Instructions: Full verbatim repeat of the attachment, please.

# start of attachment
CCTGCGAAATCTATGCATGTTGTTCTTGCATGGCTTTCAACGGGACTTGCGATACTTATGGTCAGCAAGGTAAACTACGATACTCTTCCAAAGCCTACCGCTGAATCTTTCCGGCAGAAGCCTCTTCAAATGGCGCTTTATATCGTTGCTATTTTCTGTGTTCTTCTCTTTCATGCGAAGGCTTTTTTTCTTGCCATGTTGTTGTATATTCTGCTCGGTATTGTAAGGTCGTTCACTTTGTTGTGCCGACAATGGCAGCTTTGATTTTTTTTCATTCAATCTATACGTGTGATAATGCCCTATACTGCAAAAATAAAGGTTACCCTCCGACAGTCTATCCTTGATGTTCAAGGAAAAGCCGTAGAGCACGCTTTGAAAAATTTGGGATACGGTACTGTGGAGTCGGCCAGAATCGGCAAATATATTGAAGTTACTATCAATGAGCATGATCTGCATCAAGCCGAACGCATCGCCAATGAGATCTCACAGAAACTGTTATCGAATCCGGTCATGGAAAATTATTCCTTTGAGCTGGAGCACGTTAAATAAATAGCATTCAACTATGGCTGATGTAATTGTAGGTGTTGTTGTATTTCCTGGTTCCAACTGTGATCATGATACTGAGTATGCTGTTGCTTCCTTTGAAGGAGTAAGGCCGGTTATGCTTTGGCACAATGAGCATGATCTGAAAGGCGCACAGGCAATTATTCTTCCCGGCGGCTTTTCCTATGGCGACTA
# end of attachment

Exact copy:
CCTGCGAAATCTATGCATGTTGTTCTTGCATGGCTTTCAACGGGACTTGCGATACTTATGGTCAGCAAGGTAAACTACGATACTCTTCCAAAGCCTACCGCTGAATCTTTCCGGCAGAAGCCTCTTCAAATGGCGCTTTATATCGTTGCTATTTTCTGTGTTCTTCTCTTTCATGCGAAGGCTTTTTTTCTTGCCATGTTGTTGTATATTCTGCTCGGTATTGTAAGGTCGTTCACTTTGTTGTGCCGACAATGGCAGCTTTGATTTTTTTTCATTCAATCTATACGTGTGATAATGCCCTATACTGCAAAAATAAAGGTTACCCTCCGACAGTCTATCCTTGATGTTCAAGGAAAAGCCGTAGAGCACGCTTTGAAAAATTTGGGATACGGTACTGTGGAGTCGGCCAGAATCGGCAAATATATTGAAGTTACTATCAATGAGCATGATCTGCATCAAGCCGAACGCATCGCCAATGAGATCTCACAGAAACTGTTATCGAATCCGGTCATGGAAAATTATTCCTTTGAGCTGGAGCACGTTAAATAAATAGCATTCAACTATGGCTGATGTAATTGTAGGTGTTGTTGTATTTCCTGGTTCCAACTGTGATCATGATACTGAGTATGCTGTTGCTTCCTTTGAAGGAGTAAGGCCGGTTATGCTTTGGCACAATGAGCATGATCTGAAAGGCGCACAGGCAATTATTCTTCCCGGCGGCTTTTCCTATGGCGACTA